For those inclined to think of Mr. Obama as a pragmatist, a moderate, a seeker of bi-partisan compromise, what sort of inference should be made of this? By itself and without much context one should perhaps be generous and dismiss it as hyperbole and melodrama, unfortunate utterings of a spoiled and prolonged adolescence, transcended by eventual maturity – from Marx at twenty to Milton Friedman at forty. But this is not a confession. The last sentence gives it away – “We were alienated.” This is a vindication. Never in the book does the author show a change of heart or perspective in this regard nor give any evidence of having moved beyond this tortured perspective of being a victim in an unjust and rigged system. Nowhere in the book is there any indication that the future President ever came to believe that his “alienation” was in large part a product of his own immaturity and limited experience, that the “constraints of bourgeois society” were not “stifling”, and that, the America that nurtured him and eventually raised him to its highest legislative body was not, as his wife put it during the 2008 campaign, “just down right mean.”
One important personality feature that can be reasonably attributed to Obama after a reading of Dreams is that author (around 30 at the time of the writing) was a deeply alienated and resentful man. From his own writing it is quite clear that resentment was and is the driving force of his political career, and that his growing up was shaped by a lasting sense of anger and grievance. Also clear is that this resentment was played out in his choice of friends, associates and mentors, individuals also deeply alienated from American traditions and filled with grievance and hostility toward American traditions and customs.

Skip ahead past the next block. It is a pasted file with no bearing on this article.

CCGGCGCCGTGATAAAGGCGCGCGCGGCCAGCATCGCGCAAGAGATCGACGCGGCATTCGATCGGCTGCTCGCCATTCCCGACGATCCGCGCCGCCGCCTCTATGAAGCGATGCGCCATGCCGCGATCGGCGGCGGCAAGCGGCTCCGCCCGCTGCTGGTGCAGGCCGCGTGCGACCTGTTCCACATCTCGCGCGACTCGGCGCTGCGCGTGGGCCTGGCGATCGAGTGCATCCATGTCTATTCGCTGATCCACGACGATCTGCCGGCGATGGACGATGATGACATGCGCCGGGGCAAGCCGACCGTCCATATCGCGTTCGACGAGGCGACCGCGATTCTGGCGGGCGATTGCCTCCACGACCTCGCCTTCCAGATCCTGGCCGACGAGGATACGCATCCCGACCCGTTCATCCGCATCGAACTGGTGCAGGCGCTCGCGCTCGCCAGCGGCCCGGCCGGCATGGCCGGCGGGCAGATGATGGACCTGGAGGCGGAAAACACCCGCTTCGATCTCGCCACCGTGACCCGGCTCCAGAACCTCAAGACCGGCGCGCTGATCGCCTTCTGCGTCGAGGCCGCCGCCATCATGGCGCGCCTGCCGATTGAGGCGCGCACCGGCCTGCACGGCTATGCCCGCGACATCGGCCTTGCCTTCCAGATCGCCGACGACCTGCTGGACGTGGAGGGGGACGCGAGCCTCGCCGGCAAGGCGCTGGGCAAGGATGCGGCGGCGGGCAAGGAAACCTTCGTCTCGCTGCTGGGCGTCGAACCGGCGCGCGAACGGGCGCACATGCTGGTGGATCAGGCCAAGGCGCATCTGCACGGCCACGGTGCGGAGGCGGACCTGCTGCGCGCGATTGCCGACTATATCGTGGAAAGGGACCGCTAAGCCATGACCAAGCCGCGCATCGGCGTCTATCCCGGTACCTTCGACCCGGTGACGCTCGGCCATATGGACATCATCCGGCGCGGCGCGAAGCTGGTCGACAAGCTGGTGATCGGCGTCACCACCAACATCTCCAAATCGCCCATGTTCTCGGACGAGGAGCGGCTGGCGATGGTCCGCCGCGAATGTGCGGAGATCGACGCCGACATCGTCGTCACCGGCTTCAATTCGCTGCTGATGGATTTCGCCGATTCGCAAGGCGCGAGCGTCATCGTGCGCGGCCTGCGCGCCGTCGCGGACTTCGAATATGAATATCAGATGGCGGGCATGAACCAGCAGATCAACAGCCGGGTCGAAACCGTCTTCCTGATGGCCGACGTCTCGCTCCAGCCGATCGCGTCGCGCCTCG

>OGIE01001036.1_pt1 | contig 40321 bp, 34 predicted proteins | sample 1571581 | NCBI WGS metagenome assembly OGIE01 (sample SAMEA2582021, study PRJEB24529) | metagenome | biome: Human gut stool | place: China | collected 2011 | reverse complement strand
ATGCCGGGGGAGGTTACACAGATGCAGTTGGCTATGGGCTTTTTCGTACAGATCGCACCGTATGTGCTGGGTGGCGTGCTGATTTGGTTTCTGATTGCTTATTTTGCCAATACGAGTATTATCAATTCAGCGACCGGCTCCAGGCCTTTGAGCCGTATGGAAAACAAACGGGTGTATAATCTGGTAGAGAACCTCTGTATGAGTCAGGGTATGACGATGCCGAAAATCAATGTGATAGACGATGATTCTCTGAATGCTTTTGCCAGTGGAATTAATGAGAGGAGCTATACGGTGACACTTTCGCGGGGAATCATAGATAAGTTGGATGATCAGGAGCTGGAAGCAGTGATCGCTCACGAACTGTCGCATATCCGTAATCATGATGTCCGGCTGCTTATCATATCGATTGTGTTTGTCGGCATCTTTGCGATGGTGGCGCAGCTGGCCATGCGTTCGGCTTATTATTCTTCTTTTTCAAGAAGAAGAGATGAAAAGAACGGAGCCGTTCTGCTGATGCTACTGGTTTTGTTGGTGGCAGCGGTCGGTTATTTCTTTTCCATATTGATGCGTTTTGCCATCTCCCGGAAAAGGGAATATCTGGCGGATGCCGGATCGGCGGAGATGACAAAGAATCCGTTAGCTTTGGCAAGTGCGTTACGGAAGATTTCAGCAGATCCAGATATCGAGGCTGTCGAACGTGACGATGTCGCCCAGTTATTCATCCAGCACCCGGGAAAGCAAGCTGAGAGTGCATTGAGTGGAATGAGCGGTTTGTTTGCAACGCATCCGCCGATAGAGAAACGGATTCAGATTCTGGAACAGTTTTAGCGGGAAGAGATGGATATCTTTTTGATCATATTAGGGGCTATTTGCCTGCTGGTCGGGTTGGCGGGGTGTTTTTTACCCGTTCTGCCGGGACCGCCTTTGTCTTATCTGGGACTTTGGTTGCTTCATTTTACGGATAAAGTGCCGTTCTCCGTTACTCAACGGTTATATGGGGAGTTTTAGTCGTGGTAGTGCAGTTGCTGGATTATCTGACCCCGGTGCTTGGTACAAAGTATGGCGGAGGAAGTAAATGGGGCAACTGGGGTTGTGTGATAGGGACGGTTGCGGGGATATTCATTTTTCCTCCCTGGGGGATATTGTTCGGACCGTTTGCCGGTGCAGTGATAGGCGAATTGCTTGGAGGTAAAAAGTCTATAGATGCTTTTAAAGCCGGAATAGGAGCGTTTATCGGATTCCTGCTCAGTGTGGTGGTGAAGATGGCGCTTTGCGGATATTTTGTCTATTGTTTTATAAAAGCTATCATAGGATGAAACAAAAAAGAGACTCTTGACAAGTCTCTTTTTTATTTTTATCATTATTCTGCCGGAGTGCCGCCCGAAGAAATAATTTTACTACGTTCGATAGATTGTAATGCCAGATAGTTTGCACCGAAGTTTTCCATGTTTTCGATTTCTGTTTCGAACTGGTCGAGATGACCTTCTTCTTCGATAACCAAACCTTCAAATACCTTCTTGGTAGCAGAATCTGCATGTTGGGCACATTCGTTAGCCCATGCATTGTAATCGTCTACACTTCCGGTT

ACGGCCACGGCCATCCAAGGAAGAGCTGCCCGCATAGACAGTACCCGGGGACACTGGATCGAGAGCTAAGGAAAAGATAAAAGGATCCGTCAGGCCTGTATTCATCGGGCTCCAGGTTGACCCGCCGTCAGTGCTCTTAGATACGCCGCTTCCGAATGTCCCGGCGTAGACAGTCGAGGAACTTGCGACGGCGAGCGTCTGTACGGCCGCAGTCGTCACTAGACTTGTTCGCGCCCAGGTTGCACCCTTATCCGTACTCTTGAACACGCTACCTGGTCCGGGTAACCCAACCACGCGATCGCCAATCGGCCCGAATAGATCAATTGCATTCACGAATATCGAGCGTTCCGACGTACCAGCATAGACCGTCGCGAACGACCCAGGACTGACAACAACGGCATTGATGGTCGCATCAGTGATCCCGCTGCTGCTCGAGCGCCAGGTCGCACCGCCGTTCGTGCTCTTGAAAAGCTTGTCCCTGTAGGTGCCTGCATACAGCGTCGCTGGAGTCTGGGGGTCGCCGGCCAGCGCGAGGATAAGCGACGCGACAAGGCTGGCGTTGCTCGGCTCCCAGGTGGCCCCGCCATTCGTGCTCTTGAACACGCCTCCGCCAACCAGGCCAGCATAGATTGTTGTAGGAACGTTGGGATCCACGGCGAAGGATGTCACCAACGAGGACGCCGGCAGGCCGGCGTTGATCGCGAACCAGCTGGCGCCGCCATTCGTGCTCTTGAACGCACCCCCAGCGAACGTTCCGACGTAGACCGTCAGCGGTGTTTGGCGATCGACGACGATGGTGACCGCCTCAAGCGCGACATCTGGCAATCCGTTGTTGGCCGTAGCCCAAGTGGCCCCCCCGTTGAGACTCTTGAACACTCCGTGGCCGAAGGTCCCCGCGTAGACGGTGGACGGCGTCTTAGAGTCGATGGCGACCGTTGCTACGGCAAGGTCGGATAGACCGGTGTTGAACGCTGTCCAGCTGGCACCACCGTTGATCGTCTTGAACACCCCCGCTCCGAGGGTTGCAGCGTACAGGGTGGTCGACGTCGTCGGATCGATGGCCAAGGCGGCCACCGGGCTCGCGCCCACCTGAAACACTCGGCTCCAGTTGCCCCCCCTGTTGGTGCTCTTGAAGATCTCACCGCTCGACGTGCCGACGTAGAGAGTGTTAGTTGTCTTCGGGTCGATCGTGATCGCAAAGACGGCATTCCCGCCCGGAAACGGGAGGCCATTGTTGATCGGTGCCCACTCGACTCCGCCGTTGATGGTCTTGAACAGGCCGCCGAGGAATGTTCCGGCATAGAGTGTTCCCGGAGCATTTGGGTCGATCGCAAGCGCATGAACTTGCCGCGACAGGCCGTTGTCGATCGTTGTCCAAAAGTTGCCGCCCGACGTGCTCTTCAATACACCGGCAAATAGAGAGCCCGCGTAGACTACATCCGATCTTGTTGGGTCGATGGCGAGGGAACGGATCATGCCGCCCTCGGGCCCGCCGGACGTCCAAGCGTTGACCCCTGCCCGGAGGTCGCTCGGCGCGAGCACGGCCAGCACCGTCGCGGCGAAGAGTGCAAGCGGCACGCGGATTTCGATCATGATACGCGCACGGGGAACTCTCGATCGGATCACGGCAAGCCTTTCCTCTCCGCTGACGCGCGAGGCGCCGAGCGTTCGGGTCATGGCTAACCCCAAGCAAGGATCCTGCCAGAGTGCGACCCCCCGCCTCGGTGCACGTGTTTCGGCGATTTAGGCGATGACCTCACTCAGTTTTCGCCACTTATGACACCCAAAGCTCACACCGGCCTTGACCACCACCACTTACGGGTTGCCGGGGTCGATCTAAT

The man in 2007 who told his audience, “I don't want to pit Red America against Blue America. I want to be President of the United States of America,” is no longer around. The Audacity of Hope, lifted from one of Pastor Wright's sermons, became the audacity of bait-and-switch. Unfortunately, the real political convictions of Obama, the ones he has carried from his university days and artfully concealed, came out in his Univision radio interview in late 2010, “We’re gonna punish our enemies and we’re gonna reward our friends who stand with us on issues that are important to us.” Hope and Change, whatever it was supposed to mean, has given way to condescension and condemnation and the pursuit and destruction of his enemies, the rich. His message for reelection, “fairness” now is built on the foundation of his primal motivation – resentment, converted with considerable demagogic skill into righteous indignation. Those who have more are to blame for those who have less. The resentful young man who “ground out his cigarette butts in the hallway carpet” never relinquished the anger and hostility that guided him to “chose [his] friends carefully.”
Early in his Presidency the smitten adulators in the media were comparing him with Lincoln, FDR, and JFK. He now looks and sounds more like Huey Long or Juan Perón. But perhaps the President might look to Oscar Benevides, President of Peru in the 1930s for his 2012 campaign slogan, one quite consistent with his words and deeds – “For my friends, anything: for my enemies, the law.”